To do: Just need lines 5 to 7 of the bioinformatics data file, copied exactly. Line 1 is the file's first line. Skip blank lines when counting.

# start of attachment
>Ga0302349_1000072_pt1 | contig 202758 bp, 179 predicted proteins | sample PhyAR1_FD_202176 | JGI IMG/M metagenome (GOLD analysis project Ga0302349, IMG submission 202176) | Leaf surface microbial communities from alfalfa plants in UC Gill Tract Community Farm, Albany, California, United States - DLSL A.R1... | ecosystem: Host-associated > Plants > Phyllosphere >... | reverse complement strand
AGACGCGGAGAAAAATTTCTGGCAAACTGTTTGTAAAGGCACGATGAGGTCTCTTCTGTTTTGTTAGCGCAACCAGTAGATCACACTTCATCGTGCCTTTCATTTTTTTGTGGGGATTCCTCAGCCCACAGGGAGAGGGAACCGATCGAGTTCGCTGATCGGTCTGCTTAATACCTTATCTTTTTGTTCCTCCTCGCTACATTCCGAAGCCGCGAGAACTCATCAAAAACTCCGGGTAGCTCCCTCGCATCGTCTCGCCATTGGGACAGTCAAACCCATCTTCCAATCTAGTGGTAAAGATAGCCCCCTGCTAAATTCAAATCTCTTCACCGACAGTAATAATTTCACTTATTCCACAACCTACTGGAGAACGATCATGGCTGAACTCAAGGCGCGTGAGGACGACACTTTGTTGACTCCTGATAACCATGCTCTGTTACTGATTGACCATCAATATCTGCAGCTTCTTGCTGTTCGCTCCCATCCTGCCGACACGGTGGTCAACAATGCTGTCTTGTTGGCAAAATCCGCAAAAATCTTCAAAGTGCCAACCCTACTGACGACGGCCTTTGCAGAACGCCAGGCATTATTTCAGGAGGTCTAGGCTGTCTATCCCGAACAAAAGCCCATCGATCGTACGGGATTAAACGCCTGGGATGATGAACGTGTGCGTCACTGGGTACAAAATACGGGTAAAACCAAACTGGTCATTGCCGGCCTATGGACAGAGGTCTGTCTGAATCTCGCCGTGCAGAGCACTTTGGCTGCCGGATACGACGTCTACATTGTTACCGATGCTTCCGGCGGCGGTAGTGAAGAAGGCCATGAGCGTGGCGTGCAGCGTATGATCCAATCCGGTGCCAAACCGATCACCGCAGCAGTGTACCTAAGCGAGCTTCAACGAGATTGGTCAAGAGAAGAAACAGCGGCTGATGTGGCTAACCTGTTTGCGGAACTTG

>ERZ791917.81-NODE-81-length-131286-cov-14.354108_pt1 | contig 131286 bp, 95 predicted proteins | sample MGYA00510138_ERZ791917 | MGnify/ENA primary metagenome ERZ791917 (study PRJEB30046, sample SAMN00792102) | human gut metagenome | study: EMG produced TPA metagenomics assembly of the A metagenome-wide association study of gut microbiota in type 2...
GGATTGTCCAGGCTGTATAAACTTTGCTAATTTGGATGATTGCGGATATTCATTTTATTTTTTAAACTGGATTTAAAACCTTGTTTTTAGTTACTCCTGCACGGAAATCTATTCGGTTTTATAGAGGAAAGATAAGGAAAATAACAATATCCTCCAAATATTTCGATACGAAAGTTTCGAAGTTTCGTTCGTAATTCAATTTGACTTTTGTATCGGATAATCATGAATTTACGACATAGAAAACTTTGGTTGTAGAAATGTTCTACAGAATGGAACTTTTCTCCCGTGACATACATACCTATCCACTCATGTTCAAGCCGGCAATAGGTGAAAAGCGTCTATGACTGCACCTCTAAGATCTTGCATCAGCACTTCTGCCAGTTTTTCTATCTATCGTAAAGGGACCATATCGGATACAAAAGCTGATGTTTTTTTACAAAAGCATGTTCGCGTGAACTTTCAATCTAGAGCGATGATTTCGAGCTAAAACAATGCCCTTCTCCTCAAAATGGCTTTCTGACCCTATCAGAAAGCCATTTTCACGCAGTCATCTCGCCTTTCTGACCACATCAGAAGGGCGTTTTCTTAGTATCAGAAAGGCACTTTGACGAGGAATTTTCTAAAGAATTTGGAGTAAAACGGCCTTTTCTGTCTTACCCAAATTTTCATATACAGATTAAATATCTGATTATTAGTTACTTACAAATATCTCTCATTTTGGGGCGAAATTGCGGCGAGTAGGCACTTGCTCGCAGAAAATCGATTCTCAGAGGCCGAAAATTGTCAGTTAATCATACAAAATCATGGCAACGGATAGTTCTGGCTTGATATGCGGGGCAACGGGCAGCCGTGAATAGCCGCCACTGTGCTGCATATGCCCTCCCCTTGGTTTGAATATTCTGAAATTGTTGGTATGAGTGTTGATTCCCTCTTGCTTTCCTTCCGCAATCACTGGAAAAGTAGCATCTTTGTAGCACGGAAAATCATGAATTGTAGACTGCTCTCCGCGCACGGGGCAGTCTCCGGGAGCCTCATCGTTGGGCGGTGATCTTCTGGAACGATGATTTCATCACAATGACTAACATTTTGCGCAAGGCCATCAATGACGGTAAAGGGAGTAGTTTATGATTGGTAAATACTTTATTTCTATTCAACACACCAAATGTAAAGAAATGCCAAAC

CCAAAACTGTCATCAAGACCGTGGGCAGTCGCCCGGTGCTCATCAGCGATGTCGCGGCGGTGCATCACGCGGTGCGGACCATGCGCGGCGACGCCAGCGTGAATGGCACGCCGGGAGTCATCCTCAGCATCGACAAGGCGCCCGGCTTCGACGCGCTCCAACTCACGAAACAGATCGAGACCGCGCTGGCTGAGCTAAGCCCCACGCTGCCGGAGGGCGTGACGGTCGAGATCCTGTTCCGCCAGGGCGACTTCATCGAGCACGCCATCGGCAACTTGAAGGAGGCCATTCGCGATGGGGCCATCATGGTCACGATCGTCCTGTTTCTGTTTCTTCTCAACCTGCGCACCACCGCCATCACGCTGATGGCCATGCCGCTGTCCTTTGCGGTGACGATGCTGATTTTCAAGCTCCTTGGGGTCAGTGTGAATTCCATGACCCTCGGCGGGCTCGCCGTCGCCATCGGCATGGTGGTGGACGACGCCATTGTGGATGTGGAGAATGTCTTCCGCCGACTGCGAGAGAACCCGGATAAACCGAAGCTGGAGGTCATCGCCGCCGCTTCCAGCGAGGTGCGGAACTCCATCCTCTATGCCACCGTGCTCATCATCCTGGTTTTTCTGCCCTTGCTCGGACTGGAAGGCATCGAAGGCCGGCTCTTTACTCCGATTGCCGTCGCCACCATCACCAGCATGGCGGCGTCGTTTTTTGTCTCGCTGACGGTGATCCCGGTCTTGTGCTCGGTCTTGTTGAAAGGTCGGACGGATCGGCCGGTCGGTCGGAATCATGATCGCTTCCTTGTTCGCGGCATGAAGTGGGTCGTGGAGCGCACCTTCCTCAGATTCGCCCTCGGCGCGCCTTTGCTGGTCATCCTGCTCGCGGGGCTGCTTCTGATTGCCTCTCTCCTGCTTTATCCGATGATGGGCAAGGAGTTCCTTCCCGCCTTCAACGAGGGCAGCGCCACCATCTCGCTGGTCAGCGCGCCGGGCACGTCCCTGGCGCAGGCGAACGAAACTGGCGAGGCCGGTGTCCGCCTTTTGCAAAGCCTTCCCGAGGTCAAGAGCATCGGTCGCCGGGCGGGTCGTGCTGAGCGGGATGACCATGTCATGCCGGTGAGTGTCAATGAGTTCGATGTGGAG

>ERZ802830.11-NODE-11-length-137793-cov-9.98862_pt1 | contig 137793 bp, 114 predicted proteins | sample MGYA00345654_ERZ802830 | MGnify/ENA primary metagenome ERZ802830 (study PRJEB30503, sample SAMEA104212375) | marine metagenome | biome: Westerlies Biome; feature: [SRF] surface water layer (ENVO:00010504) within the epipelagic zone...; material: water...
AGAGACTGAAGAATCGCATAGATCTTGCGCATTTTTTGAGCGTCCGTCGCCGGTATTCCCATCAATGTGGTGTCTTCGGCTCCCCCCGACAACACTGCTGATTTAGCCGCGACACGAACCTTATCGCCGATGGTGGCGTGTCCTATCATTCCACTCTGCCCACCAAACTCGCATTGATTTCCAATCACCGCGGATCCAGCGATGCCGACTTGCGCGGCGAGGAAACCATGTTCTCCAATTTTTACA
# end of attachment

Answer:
CCAAAACTGTCATCAAGACCGTGGGCAGTCGCCCGGTGCTCATCAGCGATGTCGCGGCGGTGCATCACGCGGTGCGGACCATGCGCGGCGACGCCAGCGTGAATGGCACGCCGGGAGTCATCCTCAGCATCGACAAGGCGCCCGGCTTCGACGCGCTCCAACTCACGAAACAGATCGAGACCGCGCTGGCTGAGCTAAGCCCCACGCTGCCGGAGGGCGTGACGGTCGAGATCCTGTTCCGCCAGGGCGACTTCATCGAGCACGCCATCGGCAACTTGAAGGAGGCCATTCGCGATGGGGCCATCATGGTCACGATCGTCCTGTTTCTGTTTCTTCTCAACCTGCGCACCACCGCCATCACGCTGATGGCCATGCCGCTGTCCTTTGCGGTGACGATGCTGATTTTCAAGCTCCTTGGGGTCAGTGTGAATTCCATGACCCTCGGCGGGCTCGCCGTCGCCATCGGCATGGTGGTGGACGACGCCATTGTGGATGTGGAGAATGTCTTCCGCCGACTGCGAGAGAACCCGGATAAACCGAAGCTGGAGGTCATCGCCGCCGCTTCCAGCGAGGTGCGGAACTCCATCCTCTATGCCACCGTGCTCATCATCCTGGTTTTTCTGCCCTTGCTCGGACTGGAAGGCATCGAAGGCCGGCTCTTTACTCCGATTGCCGTCGCCACCATCACCAGCATGGCGGCGTCGTTTTTTGTCTCGCTGACGGTGATCCCGGTCTTGTGCTCGGTCTTGTTGAAAGGTCGGACGGATCGGCCGGTCGGTCGGAATCATGATCGCTTCCTTGTTCGCGGCATGAAGTGGGTCGTGGAGCGCACCTTCCTCAGATTCGCCCTCGGCGCGCCTTTGCTGGTCATCCTGCTCGCGGGGCTGCTTCTGATTGCCTCTCTCCTGCTTTATCCGATGATGGGCAAGGAGTTCCTTCCCGCCTTCAACGAGGGCAGCGCCACCATCTCGCTGGTCAGCGCGCCGGGCACGTCCCTGGCGCAGGCGAACGAAACTGGCGAGGCCGGTGTCCGCCTTTTGCAAAGCCTTCCCGAGGTCAAGAGCATCGGTCGCCGGGCGGGTCGTGCTGAGCGGGATGACCATGTCATGCCGGTGAGTGTCAATGAGTTCGATGTGGAG

>ERZ802830.11-NODE-11-length-137793-cov-9.98862_pt1 | contig 137793 bp, 114 predicted proteins | sample MGYA00345654_ERZ802830 | MGnify/ENA primary metagenome ERZ802830 (study PRJEB30503, sample SAMEA104212375) | marine metagenome | biome: Westerlies Biome; feature: [SRF] surface water layer (ENVO:00010504) within the epipelagic zone...; material: water...
AGAGACTGAAGAATCGCATAGATCTTGCGCATTTTTTGAGCGTCCGTCGCCGGTATTCCCATCAATGTGGTGTCTTCGGCTCCCCCCGACAACACTGCTGATTTAGCCGCGACACGAACCTTATCGCCGATGGTGGCGTGTCCTATCATTCCACTCTGCCCACCAAACTCGCATTGATTTCCAATCACCGCGGATCCAGCGATGCCGACTTGCGCGGCGAGGAAACCATGTTCTCCAATTTTTACA